Standing out among the other curries in the classic Thai cuisine is the unique Massaman* curry whose name, according to an unsubstantiated theory is homonymic with an out-of-use word for a Muslim man (I’m still waiting for credible evidence supporting that theory). Regardless, all signs point to strong influence from the Middle Eastern and South Asian cuisines on this particular curry; i.e. the aroma of cardamom and cumin is more dominant, the heat more subdued, and pork is traditionally never the meat of choice. In our household, when I was growing up, Massamancurry was considered a “training curry” for children due to its lower level of spiciness compared to that of red, green, or panaeng curry.
Just as the name of Marcel Proust is nearly always invoked whenever the French cakelet, Madeleine, is mentioned, a reference to a boat song (กาพย์เห่เรือ) composed by King Rama II, the poetically-inclined second monarch of the House of Chakri, almost always accompanies any Massaman-related article. This is because, due to the inclusion of Massamancurry in the bicentenarian song, we know not only that this rich, flavorful curry existed back then, but also that it was part of the royal cuisine in the early Ratanakosin period. The fact that Massaman curry is the first dish referred to in the opening savory section (เห่ชมเครื่องคาว) of the not-too-lengthy set of verses has also led to an assumption that it might have been one of the royal poet’s favorite dishes.
The so-called boat song talks about how the thoughts of different dishes remind the poet of a beloved lady. The initial few verses wherein Massaman is mentioned (literal translation – “any man who has tasted (your) Massaman pines for you“) are the most well-known and the most often cited (unfortunately, not always accurately) among the modern readers. My guess is that while most of the other dishes or food items have become more and more difficult to find — some of them would even make young kids these days squint and go, “huh?” — Massaman has enjoyed its unbroken streak of popularity to this day. And readers of ancient documents, from my experience, tend to remember best things that are relevant to their present day lives.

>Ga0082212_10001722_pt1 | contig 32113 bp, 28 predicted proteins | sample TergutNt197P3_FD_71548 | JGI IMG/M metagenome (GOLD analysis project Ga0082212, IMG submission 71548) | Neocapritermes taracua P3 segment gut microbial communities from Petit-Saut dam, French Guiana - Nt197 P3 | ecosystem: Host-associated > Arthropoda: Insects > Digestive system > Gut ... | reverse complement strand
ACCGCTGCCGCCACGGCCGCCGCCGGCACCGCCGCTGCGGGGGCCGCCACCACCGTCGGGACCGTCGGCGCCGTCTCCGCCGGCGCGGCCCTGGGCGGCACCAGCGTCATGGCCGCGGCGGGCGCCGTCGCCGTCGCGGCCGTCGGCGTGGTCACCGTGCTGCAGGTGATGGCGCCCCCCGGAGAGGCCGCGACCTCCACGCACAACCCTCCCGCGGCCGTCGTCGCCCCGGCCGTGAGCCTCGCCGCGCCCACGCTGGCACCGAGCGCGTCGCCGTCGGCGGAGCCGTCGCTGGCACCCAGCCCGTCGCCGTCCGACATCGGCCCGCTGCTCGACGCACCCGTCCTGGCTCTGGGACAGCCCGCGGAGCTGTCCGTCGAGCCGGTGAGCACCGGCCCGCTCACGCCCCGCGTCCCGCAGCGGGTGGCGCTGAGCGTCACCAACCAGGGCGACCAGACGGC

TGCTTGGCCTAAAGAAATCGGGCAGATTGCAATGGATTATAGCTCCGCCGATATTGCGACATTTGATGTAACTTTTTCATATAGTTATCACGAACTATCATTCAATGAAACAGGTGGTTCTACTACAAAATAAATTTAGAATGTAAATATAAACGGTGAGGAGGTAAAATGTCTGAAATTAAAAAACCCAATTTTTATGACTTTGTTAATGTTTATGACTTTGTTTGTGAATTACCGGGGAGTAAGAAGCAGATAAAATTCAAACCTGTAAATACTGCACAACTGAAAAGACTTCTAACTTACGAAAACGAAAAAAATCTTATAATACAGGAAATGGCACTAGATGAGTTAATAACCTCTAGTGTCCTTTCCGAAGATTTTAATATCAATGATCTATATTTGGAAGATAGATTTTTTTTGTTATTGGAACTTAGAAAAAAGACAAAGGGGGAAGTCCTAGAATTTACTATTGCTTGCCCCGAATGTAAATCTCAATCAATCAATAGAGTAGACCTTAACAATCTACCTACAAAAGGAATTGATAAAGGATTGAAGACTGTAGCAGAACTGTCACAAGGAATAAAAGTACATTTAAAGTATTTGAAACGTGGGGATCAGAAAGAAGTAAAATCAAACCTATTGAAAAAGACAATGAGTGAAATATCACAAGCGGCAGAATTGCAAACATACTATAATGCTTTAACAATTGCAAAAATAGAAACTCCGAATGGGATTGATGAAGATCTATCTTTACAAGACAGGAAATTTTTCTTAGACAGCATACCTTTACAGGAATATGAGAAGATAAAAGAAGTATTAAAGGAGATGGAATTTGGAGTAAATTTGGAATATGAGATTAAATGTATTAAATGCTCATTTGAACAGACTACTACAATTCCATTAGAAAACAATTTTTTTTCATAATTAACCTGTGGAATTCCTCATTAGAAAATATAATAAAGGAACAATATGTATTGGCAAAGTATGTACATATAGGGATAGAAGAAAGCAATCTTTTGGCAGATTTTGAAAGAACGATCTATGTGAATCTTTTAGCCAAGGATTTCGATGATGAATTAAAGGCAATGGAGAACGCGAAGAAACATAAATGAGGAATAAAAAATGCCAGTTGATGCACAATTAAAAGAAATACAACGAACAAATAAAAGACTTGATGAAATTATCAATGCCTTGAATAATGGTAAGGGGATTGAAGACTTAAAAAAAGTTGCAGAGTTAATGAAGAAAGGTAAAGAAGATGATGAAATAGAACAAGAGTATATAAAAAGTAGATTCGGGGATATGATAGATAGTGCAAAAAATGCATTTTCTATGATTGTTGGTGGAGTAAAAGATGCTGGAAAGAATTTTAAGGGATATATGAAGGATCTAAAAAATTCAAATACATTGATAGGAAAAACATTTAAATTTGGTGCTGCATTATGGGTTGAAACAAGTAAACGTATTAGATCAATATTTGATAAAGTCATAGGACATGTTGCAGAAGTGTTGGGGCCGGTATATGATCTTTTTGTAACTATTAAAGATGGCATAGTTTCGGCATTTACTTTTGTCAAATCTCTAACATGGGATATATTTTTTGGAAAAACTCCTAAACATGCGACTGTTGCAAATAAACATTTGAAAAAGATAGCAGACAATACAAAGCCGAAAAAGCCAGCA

Here’s how to destroy it:
- Since long, slow cooking by moist heat coaxes the deep, rich flavor out of the bone-in or tough cuts of meat, the use of lean, tender protein will guarantee to destroy what we love about Massaman. This is very effective in killing it.
- Overcook the potatoes so they fall apart and turn the otherwise unctuous, smooth sauce into a lumpy starchy mess.
- Try too hard to make it more Thai by adding basil leaves, kaffir lime leaves, fresh chillies, or other ill-advised add-ins: Some Thai curries aren’t supposed to contain these things; Massaman is definitely one of them.
- Take the vegetable freedom a bit too far: While red and green curries allow more freedom for improvisation, Massaman seems quite fixed in the way it’s made. Traditionally, vegetables other than potatoes and onions don’t seem to show their faces in a bowl of Massaman often, if at all.**
- Make it in a crock pot or pressure cooker.
Other than the things mentioned above, Massaman is as easy to make as any Thai curry made with commercial curry paste.
The flavor of commercial curry paste should be good enough to guarantee good outcome without further embellishment on your part. But if you want to kick it up a notch, you can add lightly toasted white (or black or green) cardamom pods and some cumin seeds towards the end of the cooking time. (These spices have already been included in the paste; this is just to bring their flavors and fragrance to the fore a bit more.)
*Also spelled masaman, matsaman, massamun, mussamun, mutsaman, mutsamun.
**If you really have or want to use other vegetables, try to stick with starchy vegetables, e.g. carrots, rutabagas, turnips, kohlrabi, sweet potatoes, or winter squashes. High-moisture vegetables such as zucchini are not suitable.